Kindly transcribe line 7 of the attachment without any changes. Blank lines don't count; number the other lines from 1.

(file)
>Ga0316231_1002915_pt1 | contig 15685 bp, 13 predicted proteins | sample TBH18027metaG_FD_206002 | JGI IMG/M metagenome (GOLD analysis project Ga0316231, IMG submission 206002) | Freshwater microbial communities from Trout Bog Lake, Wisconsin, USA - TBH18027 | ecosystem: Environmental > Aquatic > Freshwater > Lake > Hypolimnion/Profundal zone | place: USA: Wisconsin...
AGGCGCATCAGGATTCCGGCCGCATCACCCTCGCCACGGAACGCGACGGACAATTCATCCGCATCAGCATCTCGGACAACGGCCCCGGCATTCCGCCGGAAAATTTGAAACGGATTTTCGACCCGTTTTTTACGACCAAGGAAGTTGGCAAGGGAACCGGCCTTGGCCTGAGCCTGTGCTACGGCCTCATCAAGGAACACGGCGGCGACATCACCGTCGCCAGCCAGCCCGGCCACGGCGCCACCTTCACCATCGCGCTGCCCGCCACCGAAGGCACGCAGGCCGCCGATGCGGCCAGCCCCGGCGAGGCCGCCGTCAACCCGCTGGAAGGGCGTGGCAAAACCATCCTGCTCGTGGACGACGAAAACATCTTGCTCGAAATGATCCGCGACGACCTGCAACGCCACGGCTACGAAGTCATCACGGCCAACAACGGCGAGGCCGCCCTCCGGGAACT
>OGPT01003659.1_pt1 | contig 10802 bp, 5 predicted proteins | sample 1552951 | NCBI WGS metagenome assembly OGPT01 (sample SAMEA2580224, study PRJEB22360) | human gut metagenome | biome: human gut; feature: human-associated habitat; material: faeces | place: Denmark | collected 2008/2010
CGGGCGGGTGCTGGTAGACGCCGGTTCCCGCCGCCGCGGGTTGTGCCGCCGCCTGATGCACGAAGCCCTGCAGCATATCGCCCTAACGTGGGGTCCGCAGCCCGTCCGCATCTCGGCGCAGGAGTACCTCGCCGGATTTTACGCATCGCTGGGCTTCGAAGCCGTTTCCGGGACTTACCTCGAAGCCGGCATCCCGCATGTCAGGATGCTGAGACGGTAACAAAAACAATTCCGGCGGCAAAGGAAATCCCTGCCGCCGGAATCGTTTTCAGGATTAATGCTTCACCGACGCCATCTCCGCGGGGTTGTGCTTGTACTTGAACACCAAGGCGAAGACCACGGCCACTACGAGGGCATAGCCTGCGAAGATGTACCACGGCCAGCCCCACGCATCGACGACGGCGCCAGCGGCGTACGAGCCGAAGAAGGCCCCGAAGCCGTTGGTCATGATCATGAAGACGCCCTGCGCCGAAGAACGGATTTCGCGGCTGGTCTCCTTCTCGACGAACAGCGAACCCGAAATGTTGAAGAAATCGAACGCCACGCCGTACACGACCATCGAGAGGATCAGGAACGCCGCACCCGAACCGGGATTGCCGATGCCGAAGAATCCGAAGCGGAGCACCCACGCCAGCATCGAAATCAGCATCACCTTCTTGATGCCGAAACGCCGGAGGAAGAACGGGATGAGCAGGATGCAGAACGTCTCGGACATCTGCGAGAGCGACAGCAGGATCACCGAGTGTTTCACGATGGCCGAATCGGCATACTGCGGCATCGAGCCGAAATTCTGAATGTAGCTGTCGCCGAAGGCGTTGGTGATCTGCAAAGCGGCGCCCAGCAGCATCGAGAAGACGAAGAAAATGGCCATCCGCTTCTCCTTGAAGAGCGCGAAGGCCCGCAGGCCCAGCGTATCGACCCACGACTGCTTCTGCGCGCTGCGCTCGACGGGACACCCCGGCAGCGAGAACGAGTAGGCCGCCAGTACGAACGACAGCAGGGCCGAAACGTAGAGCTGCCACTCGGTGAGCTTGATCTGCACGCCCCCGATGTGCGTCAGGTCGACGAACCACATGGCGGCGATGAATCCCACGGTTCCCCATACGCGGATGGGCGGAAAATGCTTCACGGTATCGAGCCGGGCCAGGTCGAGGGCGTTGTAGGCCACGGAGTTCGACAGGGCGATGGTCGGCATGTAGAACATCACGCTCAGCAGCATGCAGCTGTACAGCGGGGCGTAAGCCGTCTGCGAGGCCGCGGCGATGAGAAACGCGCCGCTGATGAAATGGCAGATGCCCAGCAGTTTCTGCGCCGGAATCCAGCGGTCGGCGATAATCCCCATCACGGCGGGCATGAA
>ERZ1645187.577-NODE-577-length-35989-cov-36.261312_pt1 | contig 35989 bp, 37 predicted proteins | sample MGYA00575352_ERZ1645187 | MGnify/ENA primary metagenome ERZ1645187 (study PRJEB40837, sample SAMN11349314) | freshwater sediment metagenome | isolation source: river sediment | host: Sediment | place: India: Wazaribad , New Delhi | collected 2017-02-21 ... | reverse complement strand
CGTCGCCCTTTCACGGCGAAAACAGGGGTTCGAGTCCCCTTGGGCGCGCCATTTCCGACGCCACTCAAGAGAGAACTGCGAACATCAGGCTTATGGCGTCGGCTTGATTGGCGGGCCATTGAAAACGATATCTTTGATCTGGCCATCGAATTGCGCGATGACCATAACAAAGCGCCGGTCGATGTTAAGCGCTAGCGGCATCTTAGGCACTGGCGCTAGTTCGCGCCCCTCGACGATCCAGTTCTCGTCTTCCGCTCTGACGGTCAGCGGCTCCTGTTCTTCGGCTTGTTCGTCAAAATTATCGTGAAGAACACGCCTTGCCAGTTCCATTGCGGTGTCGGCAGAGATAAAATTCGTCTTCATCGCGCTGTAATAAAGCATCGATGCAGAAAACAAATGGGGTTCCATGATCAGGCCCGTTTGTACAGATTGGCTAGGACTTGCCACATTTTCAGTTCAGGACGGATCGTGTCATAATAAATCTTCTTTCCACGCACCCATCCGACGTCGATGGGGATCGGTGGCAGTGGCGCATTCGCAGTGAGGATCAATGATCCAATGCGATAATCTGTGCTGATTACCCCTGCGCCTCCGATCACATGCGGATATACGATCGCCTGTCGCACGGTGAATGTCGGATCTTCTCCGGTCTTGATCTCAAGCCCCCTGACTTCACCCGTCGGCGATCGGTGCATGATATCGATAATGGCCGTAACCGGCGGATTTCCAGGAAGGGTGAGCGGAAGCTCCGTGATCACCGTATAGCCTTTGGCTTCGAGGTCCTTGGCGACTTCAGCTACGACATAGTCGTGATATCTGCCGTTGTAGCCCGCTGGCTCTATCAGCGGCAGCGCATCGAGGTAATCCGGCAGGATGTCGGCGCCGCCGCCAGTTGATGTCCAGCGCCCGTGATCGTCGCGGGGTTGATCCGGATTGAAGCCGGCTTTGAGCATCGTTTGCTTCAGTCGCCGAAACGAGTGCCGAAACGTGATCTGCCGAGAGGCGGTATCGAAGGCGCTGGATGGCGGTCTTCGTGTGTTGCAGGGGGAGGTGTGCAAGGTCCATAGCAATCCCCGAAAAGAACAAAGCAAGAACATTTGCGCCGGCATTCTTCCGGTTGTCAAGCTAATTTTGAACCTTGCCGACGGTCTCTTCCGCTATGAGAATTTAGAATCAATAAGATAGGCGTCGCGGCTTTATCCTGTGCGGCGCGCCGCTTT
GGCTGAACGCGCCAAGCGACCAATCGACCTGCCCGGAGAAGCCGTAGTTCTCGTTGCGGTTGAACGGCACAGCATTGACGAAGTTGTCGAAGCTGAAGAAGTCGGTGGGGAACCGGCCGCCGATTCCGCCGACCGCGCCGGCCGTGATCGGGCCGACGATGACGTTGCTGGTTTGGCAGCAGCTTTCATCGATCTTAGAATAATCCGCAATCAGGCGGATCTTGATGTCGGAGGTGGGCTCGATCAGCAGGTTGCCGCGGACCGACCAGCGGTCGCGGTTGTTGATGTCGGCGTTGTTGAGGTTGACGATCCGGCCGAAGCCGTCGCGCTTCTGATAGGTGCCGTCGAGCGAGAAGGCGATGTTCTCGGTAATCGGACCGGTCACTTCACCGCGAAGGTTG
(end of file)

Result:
GGCTGAACGCGCCAAGCGACCAATCGACCTGCCCGGAGAAGCCGTAGTTCTCGTTGCGGTTGAACGGCACAGCATTGACGAAGTTGTCGAAGCTGAAGAAGTCGGTGGGGAACCGGCCGCCGATTCCGCCGACCGCGCCGGCCGTGATCGGGCCGACGATGACGTTGCTGGTTTGGCAGCAGCTTTCATCGATCTTAGAATAATCCGCAATCAGGCGGATCTTGATGTCGGAGGTGGGCTCGATCAGCAGGTTGCCGCGGACCGACCAGCGGTCGCGGTTGTTGATGTCGGCGTTGTTGAGGTTGACGATCCGGCCGAAGCCGTCGCGCTTCTGATAGGTGCCGTCGAGCGAGAAGGCGATGTTCTCGGTAATCGGACCGGTCACTTCACCGCGAAGGTTG